Even as socialists reacted against feudal conservatism, they appropriated its concepts of organic society, social classes, and a right to dignity. Can Bernie Sanders — and Americans broadly — capture and retain belief in a society, as an organic whole, that rejects extreme inequalities of wealth and seeks to incorporate everyone as a dignified member? Important a force as liberalism has been for progress, can we finally stand far enough outside ourselves to recognize its limitations?

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Liberalism for Hartz was not welfare-state liberalism, but the liberalism of John Locke — requiring a timeless present. The opening phrases of the Declaration are worth a second look: “We hold these truths to be self-evident, that all men are created equal, that they are endowed by their Creator with certain unalienable Rights.” We in America establish government to protect individuals’ rights, and we can justly abolish it if it fails to.

Historically, these were not self-evident truths. The polis, or political unit, for Aristotle, was “prior in the order of nature to the family and the individual.” The Greek philosopher could not have conceived of individuals in a “state of nature,” as Locke assumed, instituting government to protect rights. Rather, Aristotle supposed, humanity always belonged to society. Only “a beast or a god” could exist outside the polis, he surmised.

Catholic theology adopted Aristotle. Communion incorporated believers into the body of Christ and spiritually united them in the corpus mysticum, the mystical body that was the church. As nations emerged from the Middle Ages, kings claimed divine right, and rested the order of the state, on what they sometimes called the corpus mysticum.

No sooner did liberalism sweep Europe — “liberty, equality, brotherhood” in the cry of the French Revolution — than the conservative reaction set in, looking to what it saw as a more humane past. European conservatives, quite unlike modern American conservatives, recoiled at unbridled individualism and markets that they saw as tearing society asunder. Socialists reacted against conservatism yet appropriated some of its concepts, including the idea of an organic society with different classes and the importance of workers’ rights.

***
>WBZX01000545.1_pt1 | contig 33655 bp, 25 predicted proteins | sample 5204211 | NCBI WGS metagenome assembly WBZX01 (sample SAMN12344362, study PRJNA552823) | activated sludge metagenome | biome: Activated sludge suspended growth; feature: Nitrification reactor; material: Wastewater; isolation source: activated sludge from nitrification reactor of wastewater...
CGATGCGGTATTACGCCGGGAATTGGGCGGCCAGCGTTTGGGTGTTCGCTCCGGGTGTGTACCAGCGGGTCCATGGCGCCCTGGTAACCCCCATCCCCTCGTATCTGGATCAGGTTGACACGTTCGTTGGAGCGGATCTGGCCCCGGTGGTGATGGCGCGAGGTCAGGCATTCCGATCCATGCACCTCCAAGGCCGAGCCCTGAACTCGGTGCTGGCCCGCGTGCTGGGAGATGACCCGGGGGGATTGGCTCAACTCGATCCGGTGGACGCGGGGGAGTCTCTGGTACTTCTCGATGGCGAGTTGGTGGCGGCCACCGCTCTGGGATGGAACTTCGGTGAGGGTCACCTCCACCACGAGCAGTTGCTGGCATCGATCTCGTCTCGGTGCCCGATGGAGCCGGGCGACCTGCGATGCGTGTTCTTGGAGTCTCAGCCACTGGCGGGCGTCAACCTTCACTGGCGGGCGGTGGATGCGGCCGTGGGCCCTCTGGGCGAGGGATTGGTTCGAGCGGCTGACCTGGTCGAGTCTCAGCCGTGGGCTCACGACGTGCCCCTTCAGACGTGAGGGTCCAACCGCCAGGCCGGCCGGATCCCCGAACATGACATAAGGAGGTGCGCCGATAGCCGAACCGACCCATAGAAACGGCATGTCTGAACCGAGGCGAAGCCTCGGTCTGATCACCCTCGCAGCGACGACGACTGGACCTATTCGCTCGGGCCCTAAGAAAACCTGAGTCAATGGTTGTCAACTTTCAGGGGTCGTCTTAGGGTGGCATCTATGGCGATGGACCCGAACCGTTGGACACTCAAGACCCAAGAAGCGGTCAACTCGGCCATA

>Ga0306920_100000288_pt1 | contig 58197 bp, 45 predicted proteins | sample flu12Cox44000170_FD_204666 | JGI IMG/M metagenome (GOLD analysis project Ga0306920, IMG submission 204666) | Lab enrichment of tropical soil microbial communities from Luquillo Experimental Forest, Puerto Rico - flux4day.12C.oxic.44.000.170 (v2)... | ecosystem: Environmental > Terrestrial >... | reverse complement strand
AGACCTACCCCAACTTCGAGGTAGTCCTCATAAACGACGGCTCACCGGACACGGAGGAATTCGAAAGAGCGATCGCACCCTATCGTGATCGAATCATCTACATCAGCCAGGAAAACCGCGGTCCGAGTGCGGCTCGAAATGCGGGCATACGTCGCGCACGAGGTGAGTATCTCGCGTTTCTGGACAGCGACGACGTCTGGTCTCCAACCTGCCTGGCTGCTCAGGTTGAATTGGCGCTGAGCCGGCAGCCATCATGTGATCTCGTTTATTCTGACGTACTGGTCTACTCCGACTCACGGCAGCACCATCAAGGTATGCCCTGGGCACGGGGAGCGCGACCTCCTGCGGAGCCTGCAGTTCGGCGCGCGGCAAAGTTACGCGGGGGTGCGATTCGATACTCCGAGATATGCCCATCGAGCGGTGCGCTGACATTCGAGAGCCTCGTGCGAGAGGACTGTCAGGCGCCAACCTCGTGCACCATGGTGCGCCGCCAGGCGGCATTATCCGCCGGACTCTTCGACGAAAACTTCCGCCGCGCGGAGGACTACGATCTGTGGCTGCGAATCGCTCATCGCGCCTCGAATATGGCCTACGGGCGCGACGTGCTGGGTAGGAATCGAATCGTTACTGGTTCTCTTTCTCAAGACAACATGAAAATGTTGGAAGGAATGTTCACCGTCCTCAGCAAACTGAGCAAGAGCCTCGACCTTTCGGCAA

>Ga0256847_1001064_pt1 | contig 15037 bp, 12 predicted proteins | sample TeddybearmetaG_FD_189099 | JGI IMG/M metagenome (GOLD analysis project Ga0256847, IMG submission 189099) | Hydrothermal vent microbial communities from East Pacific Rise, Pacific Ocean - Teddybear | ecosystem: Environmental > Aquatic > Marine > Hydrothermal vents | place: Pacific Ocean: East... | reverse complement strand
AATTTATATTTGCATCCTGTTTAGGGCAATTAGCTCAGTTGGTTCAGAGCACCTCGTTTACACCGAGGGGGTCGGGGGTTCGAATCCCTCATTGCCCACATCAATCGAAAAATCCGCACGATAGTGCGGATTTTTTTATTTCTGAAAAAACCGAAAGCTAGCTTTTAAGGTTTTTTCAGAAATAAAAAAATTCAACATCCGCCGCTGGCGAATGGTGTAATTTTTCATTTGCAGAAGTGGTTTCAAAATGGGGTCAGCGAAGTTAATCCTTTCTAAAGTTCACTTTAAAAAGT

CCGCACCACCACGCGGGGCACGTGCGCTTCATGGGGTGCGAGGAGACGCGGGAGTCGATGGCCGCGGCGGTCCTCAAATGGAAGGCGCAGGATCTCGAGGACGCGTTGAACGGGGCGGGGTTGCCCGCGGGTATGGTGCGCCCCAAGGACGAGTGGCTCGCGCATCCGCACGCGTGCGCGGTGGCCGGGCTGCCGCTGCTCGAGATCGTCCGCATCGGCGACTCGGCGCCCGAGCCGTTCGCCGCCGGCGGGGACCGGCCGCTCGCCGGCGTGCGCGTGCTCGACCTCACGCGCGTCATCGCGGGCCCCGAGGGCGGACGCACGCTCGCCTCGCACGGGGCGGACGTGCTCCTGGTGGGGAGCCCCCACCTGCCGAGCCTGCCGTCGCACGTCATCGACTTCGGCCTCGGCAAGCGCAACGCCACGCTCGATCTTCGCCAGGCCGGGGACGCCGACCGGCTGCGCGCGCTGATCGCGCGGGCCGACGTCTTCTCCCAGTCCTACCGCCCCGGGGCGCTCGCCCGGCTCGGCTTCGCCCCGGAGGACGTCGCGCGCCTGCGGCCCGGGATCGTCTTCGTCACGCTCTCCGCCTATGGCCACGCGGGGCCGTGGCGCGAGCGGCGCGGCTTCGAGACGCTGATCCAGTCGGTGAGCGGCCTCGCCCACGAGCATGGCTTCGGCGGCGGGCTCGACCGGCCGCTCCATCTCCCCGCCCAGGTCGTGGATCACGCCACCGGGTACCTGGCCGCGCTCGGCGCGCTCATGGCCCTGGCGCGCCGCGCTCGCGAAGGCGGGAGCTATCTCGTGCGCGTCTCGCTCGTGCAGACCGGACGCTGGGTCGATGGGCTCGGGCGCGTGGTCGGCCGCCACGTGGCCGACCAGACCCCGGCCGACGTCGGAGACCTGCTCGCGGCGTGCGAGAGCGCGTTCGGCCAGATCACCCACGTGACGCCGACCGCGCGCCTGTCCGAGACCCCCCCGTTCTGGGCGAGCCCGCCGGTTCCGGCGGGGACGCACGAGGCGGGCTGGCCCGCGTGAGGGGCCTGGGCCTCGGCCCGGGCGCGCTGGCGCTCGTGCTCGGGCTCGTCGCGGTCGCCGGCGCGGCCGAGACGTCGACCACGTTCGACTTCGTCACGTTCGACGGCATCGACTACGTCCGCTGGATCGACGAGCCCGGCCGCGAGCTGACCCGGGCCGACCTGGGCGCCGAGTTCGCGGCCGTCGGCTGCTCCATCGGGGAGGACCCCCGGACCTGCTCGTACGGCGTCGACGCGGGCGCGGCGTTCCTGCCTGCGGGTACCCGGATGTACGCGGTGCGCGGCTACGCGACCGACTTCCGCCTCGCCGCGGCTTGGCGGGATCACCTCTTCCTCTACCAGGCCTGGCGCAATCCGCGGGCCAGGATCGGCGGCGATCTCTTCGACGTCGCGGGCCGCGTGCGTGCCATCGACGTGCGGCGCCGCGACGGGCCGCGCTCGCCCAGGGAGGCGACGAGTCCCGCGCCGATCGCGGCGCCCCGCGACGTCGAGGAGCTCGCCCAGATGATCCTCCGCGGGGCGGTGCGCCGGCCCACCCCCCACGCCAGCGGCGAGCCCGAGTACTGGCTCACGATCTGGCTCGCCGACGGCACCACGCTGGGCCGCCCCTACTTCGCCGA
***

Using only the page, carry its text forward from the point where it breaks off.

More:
Americans, meanwhile, founded a liberalism not via social revolution but as the natural governance of a people born equal, Hartz maintained.

“The Liberal Tradition,” Hartz concedes, is a breathtaking reduction of American history to one factor. Rather than analyze history in usual terms of class conflict or interest-group clashes, he sees the idea of liberalism as explaining the Constitution, Confederate ideology, the figure of Horatio Alger, Progressivism, the New Deal, McCarthyism. At a time when political science increasingly wanted theories that could be tested against observation, Hartz’s argument marshaled nary a historical fact.

Two subtle points Hartz posits are crucial. First is this idea that American liberalism speaks outloud about the defense of individual rights, but requires an unspoken solidarity among a people born equal to sustain. Otherwise the words on paper count for nothing.

Liberalism, in fact, is our conservative tradition. There’s even a religious element here: Americans are endowed “by our Creator” with unalienable rights. The founding fathers even invented a kind of monarch: the Constitution. Citizens can completely disagree about what it says, but itself, it can do no wrong.

The second subtle point is that Americans are unconscious liberals. We are so Lockean we don’t even realize it. Liberal truths are self-evident. Of course, we haven’t read Locke, and Hartz himself doesn’t care quite what Locke said. We have absorbed the Locke that filters down to us so thoroughly we don’t know it.